“The best part for me was the Prologue!And outside of the competition itself, it was definitely the handing over of the bikes at the school in Kylemore!
“I will put in all the effort needed to be able to give it another try in 2018. I need to be able to finish this quest and might then have a better perspective than now.”
Luke adds, “It was such a privilege to be a part of Qhubeka Team – a foundation where you can see the results of where the money is being spent.
“The event was the height of my cycling career. An eight-day stage race in the untamed Africa – it was certainly above expectations. The countryside that we travelled through was stunning and should make you appreciate what we have.
“The first two days both challenged mind and body with the heat. They were tough stages when you got out there – both technically and in distance – however, I believe the toughest aspect was ensuring you put enough training in the months leading up into the event to be ready for whatever comes at you.
“I am not sure if I could narrow down my best experience to just one part, as wearing the Qhubeka kit on training rides and people asking questions or complimenting on the organisation and how they have seen bikes or communication of what Qhubeka have done was a part the journey that made me go that extra mile. In the event, certainly crossing the finish line was a high level of self-achievement, however, I believe it was about the support that was given throughout the eight days, whether it was before the event, at water points, seeing family, or at the finish to share experiences. Challenges like the Cape Epic are there to test your endurance, but for me the best part wasn’t about the what, it was more about the why and this was to help people be mobilised on bikes. This was the best part of the competition.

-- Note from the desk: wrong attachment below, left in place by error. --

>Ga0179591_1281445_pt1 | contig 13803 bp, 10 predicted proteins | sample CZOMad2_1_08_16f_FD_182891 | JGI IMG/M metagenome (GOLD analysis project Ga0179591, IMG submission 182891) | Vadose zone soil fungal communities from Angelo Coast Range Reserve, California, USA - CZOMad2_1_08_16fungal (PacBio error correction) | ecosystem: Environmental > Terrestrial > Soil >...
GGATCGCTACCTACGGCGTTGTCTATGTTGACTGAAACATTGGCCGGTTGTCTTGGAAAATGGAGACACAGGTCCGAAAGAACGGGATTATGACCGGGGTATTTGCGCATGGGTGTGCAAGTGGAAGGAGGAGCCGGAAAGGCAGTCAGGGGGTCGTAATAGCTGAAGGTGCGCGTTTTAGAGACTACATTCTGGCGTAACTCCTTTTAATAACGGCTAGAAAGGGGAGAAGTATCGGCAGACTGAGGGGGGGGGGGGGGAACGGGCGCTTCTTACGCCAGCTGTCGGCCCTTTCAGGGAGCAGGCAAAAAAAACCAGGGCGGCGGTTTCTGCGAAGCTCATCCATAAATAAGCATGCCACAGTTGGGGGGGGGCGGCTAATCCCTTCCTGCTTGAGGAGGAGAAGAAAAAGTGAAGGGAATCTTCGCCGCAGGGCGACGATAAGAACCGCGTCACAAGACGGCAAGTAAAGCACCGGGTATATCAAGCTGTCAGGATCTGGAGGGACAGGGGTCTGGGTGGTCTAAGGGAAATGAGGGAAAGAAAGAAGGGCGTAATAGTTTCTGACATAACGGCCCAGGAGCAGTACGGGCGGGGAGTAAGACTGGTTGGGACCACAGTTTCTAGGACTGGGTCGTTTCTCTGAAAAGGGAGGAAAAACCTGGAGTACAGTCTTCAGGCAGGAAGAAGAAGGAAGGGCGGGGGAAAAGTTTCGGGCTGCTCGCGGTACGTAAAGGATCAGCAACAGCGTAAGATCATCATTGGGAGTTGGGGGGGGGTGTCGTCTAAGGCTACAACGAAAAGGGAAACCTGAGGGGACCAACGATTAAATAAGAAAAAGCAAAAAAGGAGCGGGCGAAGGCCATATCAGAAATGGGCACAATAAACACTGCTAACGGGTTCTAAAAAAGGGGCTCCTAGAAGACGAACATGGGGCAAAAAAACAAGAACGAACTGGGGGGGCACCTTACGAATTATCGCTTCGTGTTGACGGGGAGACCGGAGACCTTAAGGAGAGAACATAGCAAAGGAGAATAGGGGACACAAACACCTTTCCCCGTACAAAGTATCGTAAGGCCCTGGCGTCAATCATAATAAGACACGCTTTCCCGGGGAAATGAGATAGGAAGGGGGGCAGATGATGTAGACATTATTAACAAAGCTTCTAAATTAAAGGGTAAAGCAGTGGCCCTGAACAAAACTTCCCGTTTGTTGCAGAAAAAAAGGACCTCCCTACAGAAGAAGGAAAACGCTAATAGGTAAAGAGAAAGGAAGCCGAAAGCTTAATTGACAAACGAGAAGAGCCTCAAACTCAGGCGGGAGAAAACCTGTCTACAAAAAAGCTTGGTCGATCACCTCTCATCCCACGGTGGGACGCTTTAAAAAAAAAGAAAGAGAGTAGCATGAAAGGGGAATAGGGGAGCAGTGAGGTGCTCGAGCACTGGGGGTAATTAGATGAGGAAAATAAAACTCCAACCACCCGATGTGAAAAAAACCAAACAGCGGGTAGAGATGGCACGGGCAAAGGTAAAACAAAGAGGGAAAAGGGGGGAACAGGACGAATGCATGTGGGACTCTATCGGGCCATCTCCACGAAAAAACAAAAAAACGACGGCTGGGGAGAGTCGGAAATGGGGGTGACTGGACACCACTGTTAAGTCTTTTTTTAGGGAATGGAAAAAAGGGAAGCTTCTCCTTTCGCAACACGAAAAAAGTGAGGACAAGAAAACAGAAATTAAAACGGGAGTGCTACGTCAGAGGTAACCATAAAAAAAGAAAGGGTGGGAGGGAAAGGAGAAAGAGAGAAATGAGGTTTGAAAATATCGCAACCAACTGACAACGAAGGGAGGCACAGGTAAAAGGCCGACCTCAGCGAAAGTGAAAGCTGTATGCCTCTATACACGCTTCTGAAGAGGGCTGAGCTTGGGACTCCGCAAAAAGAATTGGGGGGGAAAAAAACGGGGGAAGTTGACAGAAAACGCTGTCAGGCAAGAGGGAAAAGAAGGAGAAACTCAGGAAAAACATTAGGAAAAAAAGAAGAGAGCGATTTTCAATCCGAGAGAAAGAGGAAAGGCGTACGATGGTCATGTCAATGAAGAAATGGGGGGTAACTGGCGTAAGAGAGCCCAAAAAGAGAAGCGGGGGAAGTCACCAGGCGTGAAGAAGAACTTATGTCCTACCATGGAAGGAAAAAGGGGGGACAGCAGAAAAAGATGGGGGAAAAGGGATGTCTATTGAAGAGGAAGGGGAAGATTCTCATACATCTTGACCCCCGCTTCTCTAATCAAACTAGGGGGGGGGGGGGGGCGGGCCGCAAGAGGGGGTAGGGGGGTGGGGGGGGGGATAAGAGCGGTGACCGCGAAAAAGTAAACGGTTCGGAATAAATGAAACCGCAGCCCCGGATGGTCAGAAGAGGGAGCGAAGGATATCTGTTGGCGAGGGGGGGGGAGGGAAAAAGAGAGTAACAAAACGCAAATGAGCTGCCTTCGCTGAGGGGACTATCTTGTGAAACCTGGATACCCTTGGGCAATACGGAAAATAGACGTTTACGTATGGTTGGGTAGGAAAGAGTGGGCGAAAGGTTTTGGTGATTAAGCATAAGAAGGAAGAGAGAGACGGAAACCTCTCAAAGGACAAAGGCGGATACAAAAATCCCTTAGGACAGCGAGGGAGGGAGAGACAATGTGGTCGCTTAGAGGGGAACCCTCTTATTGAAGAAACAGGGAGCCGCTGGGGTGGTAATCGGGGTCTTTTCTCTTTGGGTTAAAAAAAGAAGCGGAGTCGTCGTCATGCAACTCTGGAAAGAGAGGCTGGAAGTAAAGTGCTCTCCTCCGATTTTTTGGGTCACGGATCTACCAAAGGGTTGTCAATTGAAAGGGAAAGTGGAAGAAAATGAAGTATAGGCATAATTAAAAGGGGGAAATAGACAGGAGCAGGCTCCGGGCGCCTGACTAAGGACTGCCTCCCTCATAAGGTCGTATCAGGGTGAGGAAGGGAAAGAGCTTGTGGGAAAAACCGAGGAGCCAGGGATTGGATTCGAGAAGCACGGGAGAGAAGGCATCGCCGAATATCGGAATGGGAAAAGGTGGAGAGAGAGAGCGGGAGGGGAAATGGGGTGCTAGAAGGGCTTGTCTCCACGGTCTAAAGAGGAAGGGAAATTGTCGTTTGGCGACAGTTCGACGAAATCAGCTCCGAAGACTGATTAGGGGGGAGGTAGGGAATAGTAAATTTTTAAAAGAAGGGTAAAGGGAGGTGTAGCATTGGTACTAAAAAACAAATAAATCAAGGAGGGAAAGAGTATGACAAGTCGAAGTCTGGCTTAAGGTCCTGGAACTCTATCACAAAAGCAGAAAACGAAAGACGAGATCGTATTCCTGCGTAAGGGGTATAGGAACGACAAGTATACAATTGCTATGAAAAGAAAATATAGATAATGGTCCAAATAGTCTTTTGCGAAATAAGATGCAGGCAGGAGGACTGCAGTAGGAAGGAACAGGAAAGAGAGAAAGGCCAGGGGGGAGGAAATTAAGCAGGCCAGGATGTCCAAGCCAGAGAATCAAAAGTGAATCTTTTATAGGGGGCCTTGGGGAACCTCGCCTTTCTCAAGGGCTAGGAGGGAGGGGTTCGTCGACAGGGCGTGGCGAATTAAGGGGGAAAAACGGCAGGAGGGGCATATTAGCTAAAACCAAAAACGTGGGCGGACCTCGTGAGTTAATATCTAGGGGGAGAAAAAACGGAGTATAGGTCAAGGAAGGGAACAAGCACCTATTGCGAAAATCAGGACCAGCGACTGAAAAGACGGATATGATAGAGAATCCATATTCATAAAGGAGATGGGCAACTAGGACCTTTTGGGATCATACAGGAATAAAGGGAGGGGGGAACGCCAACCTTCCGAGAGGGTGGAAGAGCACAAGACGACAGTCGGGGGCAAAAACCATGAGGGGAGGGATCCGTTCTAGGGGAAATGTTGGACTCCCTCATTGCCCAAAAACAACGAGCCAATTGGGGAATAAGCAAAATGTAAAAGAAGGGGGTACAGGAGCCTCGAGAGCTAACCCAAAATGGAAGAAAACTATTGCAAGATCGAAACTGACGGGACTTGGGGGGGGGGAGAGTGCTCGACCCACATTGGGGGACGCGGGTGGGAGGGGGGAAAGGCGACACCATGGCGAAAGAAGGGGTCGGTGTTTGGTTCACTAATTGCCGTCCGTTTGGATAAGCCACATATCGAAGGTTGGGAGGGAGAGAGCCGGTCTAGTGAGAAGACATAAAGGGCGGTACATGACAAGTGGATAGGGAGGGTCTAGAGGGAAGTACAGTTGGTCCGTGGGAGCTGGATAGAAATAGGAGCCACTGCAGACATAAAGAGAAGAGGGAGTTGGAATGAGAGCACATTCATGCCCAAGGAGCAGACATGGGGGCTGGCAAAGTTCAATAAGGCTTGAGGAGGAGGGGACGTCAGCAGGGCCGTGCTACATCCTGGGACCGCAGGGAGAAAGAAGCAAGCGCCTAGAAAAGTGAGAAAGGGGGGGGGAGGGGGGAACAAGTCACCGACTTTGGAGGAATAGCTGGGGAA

“Riding for Qhubeka certainly gave me the drive not to fail or let anyone down and when things got tough, to dig deeper as you are not riding for yourself to complete a stage, or climb a hill – you are riding for the people that will benefit from being mobilised on bikes.”
Rikus Visser and Neil Swarts